The latest offering in the Walkman series, the Sony Ericsson W350a hit North America through AT&T stores this month. Does it live up to the rest of the lineup, or does it fall short? Is it worth the cost? After some time with this particular phone, here are my insights on this product.
Technically the W350 could be called a flip phone — but in reality, it’s a candybar phone with a plastic flip attached to it. The flip part feels so flimsy and plastic that I felt like it would get torn off any moment, even brand new. Indeed, the phone style reminds me of the Ericsson phones of a decade ago, or perhaps the Star Tac.
Of the lineup, the W350 is the smallest I’ve seen thus far. Very skinny and lightweight, it weighs only 2.8 ounces — it fits very well in your hands.
As with all Walkman phones, this particular model includes FM radio, Music ID, and full music player. In fact, the music player will show up any time the flip is closed. Personally I found this rather annoying – I would have preferred the ability to change the settings so the music player would only show up when I want it to, but alas there was no such luck for me on that.
For a Walkman, it sure doesn’t hold a lot of memory. A M2 memory stick will most certainly be a must, as there is only 14 MB internal memory available. It also is sans the “Shake Control” feature that’s ever-present in most new Walkman phones. Fortunately we do get an EQ and airplane mode.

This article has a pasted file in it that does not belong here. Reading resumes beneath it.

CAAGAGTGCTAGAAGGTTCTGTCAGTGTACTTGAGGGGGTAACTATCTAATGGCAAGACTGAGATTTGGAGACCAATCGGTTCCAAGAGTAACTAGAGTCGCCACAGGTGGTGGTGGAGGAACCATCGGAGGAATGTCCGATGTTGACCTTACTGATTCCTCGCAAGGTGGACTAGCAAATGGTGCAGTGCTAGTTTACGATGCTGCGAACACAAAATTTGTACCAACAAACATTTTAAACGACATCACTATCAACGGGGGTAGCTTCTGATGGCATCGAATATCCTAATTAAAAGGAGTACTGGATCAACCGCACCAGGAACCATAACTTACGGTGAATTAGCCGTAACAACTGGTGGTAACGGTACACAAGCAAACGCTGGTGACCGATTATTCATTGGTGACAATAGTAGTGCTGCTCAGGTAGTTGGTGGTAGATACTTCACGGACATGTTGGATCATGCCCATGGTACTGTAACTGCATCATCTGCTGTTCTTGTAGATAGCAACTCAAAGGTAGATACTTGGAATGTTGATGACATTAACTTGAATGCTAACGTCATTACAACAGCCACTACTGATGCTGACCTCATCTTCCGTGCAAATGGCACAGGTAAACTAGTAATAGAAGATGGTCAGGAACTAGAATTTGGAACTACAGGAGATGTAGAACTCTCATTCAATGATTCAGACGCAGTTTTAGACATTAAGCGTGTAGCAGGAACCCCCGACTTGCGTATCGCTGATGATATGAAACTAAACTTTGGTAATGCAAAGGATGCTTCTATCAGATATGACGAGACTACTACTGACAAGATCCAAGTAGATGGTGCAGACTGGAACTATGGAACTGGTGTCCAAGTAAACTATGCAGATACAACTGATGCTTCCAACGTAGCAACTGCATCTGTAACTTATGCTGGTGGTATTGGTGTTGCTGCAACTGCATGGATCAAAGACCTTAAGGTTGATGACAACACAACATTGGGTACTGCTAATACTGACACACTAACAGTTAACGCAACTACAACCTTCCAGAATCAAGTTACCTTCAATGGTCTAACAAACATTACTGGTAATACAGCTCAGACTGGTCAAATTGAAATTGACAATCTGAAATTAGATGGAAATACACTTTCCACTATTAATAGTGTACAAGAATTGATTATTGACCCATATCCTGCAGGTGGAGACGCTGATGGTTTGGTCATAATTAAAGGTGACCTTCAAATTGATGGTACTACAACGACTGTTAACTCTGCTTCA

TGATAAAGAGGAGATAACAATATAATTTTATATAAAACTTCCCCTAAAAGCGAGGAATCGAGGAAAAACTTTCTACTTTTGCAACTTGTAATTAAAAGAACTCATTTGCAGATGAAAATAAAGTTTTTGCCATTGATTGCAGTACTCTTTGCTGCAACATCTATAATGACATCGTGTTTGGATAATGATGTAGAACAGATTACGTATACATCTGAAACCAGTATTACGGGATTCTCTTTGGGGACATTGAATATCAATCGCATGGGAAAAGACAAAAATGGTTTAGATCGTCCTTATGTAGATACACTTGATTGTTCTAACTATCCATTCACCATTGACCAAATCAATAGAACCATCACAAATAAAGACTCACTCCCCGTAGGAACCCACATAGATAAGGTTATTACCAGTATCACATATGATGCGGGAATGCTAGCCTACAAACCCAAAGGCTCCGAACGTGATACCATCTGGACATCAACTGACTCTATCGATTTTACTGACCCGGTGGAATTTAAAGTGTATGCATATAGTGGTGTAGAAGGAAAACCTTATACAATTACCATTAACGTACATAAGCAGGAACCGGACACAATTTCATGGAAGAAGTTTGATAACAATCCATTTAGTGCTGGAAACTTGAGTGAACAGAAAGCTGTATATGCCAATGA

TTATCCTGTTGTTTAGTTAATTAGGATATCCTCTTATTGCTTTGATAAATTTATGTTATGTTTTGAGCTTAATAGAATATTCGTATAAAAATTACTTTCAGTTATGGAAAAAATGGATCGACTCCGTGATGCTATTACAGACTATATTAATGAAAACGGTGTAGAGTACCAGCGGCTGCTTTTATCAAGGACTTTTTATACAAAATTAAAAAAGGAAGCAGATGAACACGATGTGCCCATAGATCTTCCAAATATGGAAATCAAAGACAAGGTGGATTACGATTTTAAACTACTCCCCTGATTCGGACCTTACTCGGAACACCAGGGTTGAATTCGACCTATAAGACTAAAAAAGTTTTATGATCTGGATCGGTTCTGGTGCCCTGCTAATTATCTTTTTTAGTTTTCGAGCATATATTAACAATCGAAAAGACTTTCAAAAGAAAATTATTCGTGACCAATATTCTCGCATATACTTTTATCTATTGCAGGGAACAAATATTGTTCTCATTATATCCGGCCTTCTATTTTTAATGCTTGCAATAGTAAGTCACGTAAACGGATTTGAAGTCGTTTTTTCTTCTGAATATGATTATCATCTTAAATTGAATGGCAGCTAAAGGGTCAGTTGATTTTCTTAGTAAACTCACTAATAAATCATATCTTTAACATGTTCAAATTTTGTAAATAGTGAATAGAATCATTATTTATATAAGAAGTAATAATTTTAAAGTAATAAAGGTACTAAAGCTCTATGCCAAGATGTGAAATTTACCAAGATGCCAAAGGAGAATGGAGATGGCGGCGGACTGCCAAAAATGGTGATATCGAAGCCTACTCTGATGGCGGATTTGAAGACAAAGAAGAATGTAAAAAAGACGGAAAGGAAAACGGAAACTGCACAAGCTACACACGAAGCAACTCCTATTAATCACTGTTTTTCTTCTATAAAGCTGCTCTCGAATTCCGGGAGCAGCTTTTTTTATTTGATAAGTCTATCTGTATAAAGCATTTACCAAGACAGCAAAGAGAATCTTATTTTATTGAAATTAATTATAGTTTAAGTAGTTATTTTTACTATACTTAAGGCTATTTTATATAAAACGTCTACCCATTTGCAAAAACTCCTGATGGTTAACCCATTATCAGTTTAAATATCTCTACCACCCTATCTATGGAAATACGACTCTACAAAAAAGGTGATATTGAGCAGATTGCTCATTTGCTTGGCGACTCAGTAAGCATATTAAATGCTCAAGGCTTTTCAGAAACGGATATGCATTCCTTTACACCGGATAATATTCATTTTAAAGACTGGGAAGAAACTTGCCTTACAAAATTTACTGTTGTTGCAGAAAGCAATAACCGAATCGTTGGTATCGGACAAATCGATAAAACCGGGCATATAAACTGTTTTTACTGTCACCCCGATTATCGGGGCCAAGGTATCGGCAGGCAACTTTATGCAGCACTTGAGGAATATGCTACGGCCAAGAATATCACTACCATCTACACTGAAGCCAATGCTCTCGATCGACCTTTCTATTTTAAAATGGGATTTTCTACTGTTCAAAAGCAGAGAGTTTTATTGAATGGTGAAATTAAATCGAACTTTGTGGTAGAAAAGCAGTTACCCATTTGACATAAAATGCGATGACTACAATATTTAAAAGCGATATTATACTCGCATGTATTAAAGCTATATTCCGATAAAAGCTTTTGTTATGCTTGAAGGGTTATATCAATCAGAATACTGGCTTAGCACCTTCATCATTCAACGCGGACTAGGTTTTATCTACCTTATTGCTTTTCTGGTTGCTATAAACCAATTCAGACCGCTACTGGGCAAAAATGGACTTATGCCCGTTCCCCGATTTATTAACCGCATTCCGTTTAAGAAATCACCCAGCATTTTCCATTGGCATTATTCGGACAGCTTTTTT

Taking a look beyond the music features, what else can this phone do? It features a phone book capable of holding up to 1,000 contacts, stereo bluetooth, PC sync capability, and 1.3 MP camera. I was disappointed that the camera does not have a flash, however.
A nice touch is the handset lock switch on the top part of the phone’s exterior; this keeps you from accidentally activating the music player. Also on the sides are the volume controls and Walkman button. You will find external music player controls on the flip itself. While these look like real buttons, by pushing them you are actually pushing through the flip to the keypad.
Naturally, the most important part of the phone is the phone itself, which is average. Not great but not terrible. I was glad to find most calls sounded normal but every once in a while I experienced some static. Speakerphone was about the same.
Battery life is rated for seven hours talk time and 12.5 days standby time.
Overall the Sony Ericsson W350 is an average phone that comes with a few neat features, and is only worth getting because of the low price point. No huge complaints other than the flip mechanism it boasts and average call quality.
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